As the world marks International Day of the Girl Child today on October 11, Child marriage continues to affect many young girls across Tanzania.
However, a series of interventions supported by the UN Population Fund (UNFPA) is allowing children to get the support they need to avoid unwanted and potentially damaging relationships in the country.
UNFPA Tanzania is supporting efforts to eradicate gender-based violence and to strengthen protection systems across the country In addition to supporting the National Child Helpline, it is also working with police officers who staff specialized gender and children’s investigation units that meet the needs of women and girls, and other one-stop support services that provide holistic care all in one place to ensure that victims of abuse do not have to go from one place to another to get medical care, psychosocial support or legal assistance.
Community centres, where women support each other and take the lead in ending violence in their communities, have also been set up.
Empowering men and boys as agents of change
Efforts to end violence are not only focused on empowering women and girls. Men and boys, and traditional and community leaders, are also included in conversations in recognition of their role and contribution to gender equality. Through extensive community outreach, UNFPA’s partners are encouraging discussions around harmful stereotypes of masculinity and positive ways to support the rights of women and girls.
However, a counsellor at the National Child Helpline in Tanzania said that she received a call from a concerned teacher in Msalala, a small town in the remote Shinyanga region in the north-west of the East African country complaining that one of her students was forced into marriage.
The teacher said that one of her brightest students Eliza*, aged 13, had not gone to school that day following worrying rumours that her parents intended to marry her off. She learned that they had accepted payment in the form of a bride dowry from the family of the intended groom. The man chosen for Eliza was at 35-years-old, more than 22 years her senior.
UNFPA’s Executive Director, Dr. Natalia Kanem’s call
Engaging men in holding other men accountable is critical to creating the basis for greater equality and they must not be left out or left behind, stressed UNFPA’s Executive Director, Dr. Natalia Kanem who recently visited Tanzania. “Every girl and boy should be valued and should be taught that the expression of their right and empowerment should not be centred on overpowering others.”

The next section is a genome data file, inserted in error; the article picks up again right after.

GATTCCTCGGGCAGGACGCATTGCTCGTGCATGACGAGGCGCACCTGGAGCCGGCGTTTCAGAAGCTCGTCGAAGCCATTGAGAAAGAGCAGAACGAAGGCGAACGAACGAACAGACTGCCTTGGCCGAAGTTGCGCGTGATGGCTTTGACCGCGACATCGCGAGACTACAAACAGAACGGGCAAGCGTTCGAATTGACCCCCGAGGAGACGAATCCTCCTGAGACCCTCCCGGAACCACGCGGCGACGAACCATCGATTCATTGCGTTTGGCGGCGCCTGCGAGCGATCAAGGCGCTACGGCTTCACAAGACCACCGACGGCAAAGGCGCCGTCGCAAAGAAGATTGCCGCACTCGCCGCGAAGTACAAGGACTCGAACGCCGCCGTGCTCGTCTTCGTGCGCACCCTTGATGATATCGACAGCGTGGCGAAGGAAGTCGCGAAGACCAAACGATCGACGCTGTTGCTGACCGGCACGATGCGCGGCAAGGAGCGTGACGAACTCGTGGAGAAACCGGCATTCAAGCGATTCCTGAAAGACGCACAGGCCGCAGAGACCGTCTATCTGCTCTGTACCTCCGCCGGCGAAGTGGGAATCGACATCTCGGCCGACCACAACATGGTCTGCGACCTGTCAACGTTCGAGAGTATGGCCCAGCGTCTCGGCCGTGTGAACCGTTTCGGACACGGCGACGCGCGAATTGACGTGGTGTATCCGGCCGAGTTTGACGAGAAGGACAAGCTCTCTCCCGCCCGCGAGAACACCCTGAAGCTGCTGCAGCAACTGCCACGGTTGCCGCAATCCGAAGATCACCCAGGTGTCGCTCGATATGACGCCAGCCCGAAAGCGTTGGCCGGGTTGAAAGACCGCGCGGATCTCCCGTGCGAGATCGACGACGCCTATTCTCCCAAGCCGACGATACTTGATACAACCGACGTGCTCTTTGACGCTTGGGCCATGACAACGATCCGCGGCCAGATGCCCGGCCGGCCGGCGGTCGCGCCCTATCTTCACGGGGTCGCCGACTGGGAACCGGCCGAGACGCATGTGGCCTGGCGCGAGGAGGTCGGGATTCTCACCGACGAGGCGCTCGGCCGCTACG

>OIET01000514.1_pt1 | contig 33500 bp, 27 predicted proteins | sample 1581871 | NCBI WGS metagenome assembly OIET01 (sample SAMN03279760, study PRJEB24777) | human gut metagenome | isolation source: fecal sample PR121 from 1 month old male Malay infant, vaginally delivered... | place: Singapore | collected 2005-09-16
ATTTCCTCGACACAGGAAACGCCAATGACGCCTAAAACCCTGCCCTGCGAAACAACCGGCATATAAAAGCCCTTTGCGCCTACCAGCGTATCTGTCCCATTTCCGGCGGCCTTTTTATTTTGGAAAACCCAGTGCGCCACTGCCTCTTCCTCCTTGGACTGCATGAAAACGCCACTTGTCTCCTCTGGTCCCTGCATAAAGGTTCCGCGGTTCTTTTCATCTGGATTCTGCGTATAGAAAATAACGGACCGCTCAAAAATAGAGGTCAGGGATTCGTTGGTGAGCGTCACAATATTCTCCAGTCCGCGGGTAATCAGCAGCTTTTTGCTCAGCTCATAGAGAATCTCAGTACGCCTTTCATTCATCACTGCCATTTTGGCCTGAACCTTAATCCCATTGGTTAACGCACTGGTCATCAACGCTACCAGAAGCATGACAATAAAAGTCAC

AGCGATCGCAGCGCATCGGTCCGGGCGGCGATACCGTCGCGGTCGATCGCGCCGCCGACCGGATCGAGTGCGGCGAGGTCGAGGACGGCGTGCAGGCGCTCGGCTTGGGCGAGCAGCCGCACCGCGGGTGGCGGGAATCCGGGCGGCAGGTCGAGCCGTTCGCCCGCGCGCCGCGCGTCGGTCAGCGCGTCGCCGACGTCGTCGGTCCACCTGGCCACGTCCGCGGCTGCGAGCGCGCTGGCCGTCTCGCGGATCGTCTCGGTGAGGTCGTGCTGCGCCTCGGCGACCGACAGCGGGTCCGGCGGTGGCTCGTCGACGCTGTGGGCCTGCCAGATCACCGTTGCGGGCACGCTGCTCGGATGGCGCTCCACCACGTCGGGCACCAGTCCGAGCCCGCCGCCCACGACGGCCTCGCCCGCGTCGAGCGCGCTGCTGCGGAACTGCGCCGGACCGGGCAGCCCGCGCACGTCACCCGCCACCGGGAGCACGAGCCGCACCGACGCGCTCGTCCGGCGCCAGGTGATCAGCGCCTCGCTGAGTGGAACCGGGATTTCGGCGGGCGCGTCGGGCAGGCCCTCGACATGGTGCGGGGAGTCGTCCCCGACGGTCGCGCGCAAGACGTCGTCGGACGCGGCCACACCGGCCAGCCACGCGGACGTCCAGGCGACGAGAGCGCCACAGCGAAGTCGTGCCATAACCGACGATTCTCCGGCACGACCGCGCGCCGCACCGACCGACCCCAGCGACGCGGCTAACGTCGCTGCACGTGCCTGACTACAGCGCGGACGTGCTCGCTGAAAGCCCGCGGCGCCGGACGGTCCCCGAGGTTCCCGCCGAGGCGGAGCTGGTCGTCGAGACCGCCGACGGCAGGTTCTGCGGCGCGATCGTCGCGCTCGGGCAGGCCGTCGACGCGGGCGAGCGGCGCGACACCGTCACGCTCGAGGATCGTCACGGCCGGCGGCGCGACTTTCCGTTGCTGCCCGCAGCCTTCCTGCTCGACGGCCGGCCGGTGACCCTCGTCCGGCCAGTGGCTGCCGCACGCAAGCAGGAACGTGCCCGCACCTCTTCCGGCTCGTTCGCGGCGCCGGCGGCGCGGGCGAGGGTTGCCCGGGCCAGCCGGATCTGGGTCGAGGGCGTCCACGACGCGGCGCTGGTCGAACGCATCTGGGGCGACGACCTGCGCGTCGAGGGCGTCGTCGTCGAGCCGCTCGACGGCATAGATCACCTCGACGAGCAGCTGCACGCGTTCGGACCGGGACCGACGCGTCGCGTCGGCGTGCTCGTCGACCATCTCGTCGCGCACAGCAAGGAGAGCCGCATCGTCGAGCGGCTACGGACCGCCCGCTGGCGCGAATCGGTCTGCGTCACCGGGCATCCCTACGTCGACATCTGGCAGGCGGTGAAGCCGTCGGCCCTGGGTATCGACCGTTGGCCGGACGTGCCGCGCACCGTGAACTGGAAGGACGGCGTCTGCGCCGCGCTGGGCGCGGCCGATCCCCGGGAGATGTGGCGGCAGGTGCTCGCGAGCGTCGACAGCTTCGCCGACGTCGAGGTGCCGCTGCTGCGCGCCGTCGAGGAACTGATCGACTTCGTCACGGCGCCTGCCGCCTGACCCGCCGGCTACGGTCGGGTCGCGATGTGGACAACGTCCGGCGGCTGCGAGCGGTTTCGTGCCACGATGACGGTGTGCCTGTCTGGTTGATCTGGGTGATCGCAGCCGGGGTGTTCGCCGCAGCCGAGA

Supporting government-led efforts
During her visit to Tanzania, Dr. Kanem met with the country’s first female President, Samia Suluhu Hassan, who expressed Tanzania’s commitment to eliminate preventable maternal and child deaths, gender-based violence and harmful practices, including female genital mutilation.
Dr. Kanem commended the government’s leadership and reaffirmed UNFPA’s support to Tanzania to realize development targets and stronger, more inclusive socioeconomic growth with the goal of leaving no one behind.
International Day of the Girl Child
The date was set by the United Nations to urge the global community to embolden gender equality impacts. This year, the UN urges the world to bridge the gender digital divide that exists in diverse skills and jobs – a challenge that society is increasingly facing due to the prevailing coronavirus disease (Covid-19) pandemic. “The gender digital divide in connectivity, devices, and use, skills and jobs is real,” the UN said in an official statement detailing the significance of the International Day of the Girl Child 2021. “It is an inequity and exclusion gap across geographies and generations that is our challenge to address if the digital revolution is to be for all, with all, by all.”
International Day of the Girl Child: History
A blueprint for a proper framework of recognising girls’ rights first began to take shape in 1995 at the World Conference on Women in China. The Beijing Declaration and Platform for Action, which was unanimously adopted by all the countries present, was since regarded as “the most progressive blueprint ever for advancing the rights of not only women but girls.”
Later, on December 18, 2011, the United Nations General Assembly (UNGA) declared October 11 as the International Day of the Girl Child, to recognise the unique challenges that girls face around the world, which may share links but also be completely different from the kind of challenges that women face.